Unclear whether Catholic Church has future in Ireland – priest

‘Once we mattered too much, now we’ve moved beyond antipathy into apathy’

Fr Brendan Hoban: ‘For the Irish Catholic Church, the tectonic plates really have shifted.’ Photograph: Keith Heneghan/Phocus

Fr Brendan Hoban: ‘For the Irish Catholic Church, the tectonic plates really have shifted.’ Photograph: Keith Heneghan/Phocus

 

Refusal to face the truth about the state of the Catholic Church in Ireland is “a form of religious treason”, a founder member of the Association of Catholic Priests has said.

Fr Brendan Hoban has claimed those in the church who wanted to move forwards “can no longer afford to indulge those who cling to the wreckage of the past”.

Writing in the current edition of the Jesuit quarterly Studies, he said that “for the Irish Catholic Church, the tectonic plates really have shifted” but people were still “trying to build a scaffolding around a house that has already collapsed.

“All the targeted parish programmes, all the parish councils in the world, all the experts sitting in offices with secretaries and computers, all the prayers in Christendom, won’t put the old church back together again. Its day is done,” he said.

Papal visits

Fr Hoban writes that the two papal visits, in 1979 and 2018, “bookended the decline of Irish Catholicism; the first falsely promising the beginning of a new glorious age of Irish Catholicism; and the latter announcing the end of a version of Catholicism no longer acceptable to the vast majority of Irish Catholics”.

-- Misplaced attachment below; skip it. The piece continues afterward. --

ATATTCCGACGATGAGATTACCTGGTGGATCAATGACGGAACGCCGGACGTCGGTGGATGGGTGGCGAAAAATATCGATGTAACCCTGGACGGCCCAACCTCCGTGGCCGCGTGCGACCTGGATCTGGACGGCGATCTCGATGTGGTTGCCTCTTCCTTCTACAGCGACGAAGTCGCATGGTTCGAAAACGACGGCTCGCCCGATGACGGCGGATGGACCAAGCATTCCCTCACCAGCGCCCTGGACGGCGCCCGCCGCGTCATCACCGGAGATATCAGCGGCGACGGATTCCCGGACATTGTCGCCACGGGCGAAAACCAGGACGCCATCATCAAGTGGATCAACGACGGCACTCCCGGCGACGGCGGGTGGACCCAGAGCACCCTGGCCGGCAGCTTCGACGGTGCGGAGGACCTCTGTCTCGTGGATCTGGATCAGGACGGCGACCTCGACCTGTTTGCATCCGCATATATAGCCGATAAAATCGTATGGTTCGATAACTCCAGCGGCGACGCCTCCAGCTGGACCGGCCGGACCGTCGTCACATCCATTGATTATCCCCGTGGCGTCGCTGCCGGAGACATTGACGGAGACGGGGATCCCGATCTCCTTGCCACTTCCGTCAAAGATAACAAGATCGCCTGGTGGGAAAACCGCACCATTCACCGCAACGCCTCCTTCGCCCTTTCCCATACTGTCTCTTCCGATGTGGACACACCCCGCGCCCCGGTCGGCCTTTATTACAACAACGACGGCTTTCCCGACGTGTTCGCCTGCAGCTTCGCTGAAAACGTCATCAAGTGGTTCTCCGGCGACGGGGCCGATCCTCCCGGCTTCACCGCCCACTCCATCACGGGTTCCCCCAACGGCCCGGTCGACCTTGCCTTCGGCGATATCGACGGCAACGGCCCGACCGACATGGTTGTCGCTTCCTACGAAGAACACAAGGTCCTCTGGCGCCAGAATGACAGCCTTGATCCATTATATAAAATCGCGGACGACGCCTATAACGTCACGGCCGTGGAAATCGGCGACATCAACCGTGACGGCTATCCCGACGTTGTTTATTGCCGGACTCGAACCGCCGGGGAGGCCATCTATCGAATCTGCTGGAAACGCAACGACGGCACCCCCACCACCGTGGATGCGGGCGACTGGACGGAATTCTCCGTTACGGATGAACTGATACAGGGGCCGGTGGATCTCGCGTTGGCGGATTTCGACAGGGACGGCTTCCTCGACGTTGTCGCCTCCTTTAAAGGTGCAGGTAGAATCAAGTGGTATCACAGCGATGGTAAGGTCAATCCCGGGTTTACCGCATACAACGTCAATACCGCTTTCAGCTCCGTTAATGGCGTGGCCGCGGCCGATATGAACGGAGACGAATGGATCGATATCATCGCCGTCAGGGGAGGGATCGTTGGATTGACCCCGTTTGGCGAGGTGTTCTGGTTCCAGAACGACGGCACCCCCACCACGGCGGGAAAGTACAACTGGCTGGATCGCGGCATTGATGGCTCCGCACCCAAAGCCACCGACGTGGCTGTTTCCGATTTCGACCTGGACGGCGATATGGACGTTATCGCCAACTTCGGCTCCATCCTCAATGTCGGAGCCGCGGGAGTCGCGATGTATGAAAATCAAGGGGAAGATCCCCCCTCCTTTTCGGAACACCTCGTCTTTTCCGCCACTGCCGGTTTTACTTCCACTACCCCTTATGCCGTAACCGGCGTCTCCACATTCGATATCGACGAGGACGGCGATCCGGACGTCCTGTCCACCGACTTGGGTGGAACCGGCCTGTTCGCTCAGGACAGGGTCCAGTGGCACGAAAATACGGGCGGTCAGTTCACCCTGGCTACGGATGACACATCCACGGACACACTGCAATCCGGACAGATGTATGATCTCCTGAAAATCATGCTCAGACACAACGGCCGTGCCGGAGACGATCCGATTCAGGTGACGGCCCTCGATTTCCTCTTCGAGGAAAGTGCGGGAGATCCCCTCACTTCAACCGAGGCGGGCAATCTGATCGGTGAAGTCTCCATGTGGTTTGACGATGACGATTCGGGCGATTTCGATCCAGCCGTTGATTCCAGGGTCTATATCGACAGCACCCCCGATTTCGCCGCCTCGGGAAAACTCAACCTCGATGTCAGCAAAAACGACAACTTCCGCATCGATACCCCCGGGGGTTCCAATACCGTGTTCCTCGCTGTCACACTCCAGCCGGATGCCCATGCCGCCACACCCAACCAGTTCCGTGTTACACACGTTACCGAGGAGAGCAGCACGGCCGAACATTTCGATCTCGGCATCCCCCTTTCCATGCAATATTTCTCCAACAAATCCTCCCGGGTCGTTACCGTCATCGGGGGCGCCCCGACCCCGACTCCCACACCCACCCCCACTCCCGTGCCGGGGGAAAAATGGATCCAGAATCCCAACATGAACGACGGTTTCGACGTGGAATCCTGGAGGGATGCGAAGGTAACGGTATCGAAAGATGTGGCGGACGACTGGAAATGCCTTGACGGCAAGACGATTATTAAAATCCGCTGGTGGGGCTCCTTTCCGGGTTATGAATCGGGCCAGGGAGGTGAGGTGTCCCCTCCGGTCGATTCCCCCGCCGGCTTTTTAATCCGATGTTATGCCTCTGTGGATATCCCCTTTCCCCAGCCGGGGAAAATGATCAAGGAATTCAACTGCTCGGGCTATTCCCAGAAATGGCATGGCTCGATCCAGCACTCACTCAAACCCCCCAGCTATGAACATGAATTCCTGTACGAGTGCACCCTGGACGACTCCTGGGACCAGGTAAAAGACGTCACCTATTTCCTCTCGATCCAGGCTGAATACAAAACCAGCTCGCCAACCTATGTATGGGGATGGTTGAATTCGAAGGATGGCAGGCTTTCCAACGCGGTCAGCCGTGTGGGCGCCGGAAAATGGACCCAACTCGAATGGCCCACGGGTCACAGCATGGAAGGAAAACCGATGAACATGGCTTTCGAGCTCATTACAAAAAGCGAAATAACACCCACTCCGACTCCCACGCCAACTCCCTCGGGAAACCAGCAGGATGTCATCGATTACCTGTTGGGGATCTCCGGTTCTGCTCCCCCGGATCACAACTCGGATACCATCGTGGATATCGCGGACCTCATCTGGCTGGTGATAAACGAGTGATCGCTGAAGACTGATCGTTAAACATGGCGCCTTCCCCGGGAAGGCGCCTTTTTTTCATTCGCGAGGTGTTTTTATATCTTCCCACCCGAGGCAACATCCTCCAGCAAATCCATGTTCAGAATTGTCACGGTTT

The focus now had to be “on intellectual rigour; on a communicable theology that connects with the lived experience of people; on a robust commitment to a respectful re-imaging of our church; on an honest acknowledgement that clergy in the interests of the gospel need to divest their control and authority; and on a consensus that a robust synodality is the obvious and only way forward.”

He writes that “the jury is out on whether the Irish Catholic Church has a discernible future, apart from a ceremonial presence on the official sidelines of Irish life or a refuge for those ill at ease with the modern world.

“Because its presence as such, apart from being a convenient scapegoat for the ills of Irish society, has virtually disappeared in the media, in public debate, in modern Irish writing, in the lives of the young. Once we mattered too much in too many ways, now we’ve moved beyond antipathy into apathy.”

Fr Hoban’s article can be found at associationofcatholicpriests.ie